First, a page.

• You need a quiet workspace.

  • You expect your work to be perfect—and fear it won’t be.

  • You don’t have a deadline.

Address the issues

Once you understand the reasons for procrastination, address those specific issues. 

Keep on dealing with the issues one by one. This will build momentum and move you toward completing your projects.

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Think About It

Acting without first reflecting can make things worse. Regularly reviewing how you spend your time will give you insight into how you got to your present state, how to move forward strategically...

Manage Your Inbox

Knowing your inbox isn’t overflowing can save you a lot of mental stress, which helps you focus on more important tasks. You can reduce your message by:

  • Unsubscribe from promotional and notification emails.
  • Use filters to sort nonessential email into specified sections of your inbox, so they don’t show up every time you log in.
  • Use programs to schedule emails and send reminders, so you can deal with emails on your own time. 
Have a “Mental Junk Drawer”

Dump your ideas, notes, lists, and saved articles that don’t have another home into a digital document. This clears some mental space—without adding papers and notebooks to your actual junk drawer.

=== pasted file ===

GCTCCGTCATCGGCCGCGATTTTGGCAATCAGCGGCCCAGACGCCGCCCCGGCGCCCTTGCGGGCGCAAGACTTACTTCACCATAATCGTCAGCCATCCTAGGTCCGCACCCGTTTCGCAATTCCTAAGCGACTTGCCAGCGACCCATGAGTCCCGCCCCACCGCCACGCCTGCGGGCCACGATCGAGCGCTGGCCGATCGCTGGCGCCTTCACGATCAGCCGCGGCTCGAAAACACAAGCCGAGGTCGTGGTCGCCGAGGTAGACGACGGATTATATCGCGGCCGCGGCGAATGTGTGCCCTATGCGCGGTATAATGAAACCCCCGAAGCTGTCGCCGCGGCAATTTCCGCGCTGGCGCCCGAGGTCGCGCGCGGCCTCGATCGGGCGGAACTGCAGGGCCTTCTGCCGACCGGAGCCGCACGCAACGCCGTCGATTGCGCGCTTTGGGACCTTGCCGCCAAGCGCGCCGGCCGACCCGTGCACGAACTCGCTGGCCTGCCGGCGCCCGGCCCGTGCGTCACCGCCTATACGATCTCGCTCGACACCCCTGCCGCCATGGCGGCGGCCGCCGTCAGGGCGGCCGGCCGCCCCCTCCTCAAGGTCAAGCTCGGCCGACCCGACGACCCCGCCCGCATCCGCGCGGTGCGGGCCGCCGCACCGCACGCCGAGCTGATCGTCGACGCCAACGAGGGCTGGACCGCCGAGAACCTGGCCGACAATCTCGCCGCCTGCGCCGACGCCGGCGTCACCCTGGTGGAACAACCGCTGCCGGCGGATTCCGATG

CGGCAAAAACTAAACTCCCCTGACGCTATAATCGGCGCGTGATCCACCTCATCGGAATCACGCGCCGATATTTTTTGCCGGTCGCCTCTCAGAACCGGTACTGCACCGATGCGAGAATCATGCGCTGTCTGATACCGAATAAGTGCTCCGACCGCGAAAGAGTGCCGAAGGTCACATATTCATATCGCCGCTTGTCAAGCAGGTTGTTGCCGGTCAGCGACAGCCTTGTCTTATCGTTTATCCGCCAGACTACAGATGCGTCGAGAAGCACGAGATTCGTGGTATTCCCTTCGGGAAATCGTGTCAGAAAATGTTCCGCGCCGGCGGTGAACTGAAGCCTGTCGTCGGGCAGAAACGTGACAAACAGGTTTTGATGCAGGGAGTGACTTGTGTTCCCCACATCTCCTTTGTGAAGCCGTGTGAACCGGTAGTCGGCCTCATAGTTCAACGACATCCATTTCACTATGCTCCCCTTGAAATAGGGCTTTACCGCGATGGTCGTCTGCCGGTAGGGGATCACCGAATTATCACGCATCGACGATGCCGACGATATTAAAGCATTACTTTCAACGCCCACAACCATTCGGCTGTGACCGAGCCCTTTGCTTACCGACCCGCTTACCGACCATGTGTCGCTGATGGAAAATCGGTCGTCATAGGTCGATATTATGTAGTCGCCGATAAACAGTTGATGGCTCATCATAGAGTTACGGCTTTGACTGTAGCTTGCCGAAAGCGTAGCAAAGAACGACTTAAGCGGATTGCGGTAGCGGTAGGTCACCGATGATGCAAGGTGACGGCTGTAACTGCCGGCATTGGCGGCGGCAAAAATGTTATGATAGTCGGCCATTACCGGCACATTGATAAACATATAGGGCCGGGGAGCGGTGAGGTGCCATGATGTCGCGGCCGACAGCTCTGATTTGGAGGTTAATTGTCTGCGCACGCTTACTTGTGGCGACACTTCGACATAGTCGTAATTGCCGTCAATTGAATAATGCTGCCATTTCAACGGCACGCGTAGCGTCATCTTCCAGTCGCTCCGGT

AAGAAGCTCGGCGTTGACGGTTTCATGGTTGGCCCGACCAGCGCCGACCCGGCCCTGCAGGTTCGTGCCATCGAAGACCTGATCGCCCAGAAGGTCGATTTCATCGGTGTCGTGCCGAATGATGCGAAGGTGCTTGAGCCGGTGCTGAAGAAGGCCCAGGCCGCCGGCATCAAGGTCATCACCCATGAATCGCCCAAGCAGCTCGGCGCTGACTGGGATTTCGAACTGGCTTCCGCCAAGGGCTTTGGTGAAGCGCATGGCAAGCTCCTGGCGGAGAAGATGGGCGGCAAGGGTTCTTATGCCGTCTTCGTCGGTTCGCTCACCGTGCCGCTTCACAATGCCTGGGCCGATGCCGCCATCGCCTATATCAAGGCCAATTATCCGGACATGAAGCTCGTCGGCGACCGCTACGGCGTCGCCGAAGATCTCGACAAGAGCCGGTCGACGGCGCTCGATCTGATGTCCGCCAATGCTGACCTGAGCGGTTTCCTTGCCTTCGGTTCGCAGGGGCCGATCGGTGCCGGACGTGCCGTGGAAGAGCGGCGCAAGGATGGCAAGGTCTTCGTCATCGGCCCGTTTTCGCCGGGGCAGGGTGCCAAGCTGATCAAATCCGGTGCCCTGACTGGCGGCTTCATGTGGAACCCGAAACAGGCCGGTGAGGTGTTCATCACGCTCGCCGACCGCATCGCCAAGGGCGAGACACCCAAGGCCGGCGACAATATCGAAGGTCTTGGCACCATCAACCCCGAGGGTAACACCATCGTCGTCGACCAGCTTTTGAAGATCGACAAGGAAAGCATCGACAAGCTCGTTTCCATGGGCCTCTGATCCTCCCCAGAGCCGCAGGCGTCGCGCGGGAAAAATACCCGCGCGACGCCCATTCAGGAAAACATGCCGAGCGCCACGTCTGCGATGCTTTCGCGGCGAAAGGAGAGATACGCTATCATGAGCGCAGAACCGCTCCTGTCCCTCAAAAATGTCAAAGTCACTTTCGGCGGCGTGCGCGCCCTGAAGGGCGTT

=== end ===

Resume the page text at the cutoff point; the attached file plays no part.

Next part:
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Procrastination as a coping mechanism

People tend to procrastinate to avoid emotionally unpleasant tasks - so they choose to focus on something that provides a temporary mood boost.

This creates a vicious cycl...

The science behind getting started

Progress on our goals feeds our well-being. So the most important thing to do is bootstrap a little progress: get a little progress, and that’s going to fuel your well-being and your motivation.

Implementation intentions for better focus

This is a self-regulatory strategy in the form of an "if-then plan": "If the phone rings, then I’m not going to answer it." "If my friends call me to say we’re going out, I’m going to say no." So you’ve already made these pre-commitments.

Our perception of time is subjective

How long an hour, a week, or a year feels is something that changes all the time.